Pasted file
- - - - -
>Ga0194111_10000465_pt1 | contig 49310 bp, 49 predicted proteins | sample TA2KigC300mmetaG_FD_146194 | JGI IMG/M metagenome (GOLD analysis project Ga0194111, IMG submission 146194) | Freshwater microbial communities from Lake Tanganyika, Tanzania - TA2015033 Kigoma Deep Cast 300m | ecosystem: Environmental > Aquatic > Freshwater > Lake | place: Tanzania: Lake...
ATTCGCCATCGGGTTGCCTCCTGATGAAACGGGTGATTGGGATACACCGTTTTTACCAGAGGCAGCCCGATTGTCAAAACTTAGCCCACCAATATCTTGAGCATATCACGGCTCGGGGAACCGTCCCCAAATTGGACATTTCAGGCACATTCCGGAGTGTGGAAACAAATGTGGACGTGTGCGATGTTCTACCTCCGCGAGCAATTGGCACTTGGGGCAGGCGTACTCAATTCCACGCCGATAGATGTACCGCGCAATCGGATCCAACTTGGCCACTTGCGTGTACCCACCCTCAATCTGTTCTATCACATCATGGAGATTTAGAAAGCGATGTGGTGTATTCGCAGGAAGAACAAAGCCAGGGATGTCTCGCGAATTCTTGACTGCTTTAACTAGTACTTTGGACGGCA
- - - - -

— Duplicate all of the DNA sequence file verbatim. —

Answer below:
>Ga0194111_10000465_pt1 | contig 49310 bp, 49 predicted proteins | sample TA2KigC300mmetaG_FD_146194 | JGI IMG/M metagenome (GOLD analysis project Ga0194111, IMG submission 146194) | Freshwater microbial communities from Lake Tanganyika, Tanzania - TA2015033 Kigoma Deep Cast 300m | ecosystem: Environmental > Aquatic > Freshwater > Lake | place: Tanzania: Lake...
ATTCGCCATCGGGTTGCCTCCTGATGAAACGGGTGATTGGGATACACCGTTTTTACCAGAGGCAGCCCGATTGTCAAAACTTAGCCCACCAATATCTTGAGCATATCACGGCTCGGGGAACCGTCCCCAAATTGGACATTTCAGGCACATTCCGGAGTGTGGAAACAAATGTGGACGTGTGCGATGTTCTACCTCCGCGAGCAATTGGCACTTGGGGCAGGCGTACTCAATTCCACGCCGATAGATGTACCGCGCAATCGGATCCAACTTGGCCACTTGCGTGTACCCACCCTCAATCTGTTCTATCACATCATGGAGATTTAGAAAGCGATGTGGTGTATTCGCAGGAAGAACAAAGCCAGGGATGTCTCGCGAATTCTTGACTGCTTTAACTAGTACTTTGGACGGCA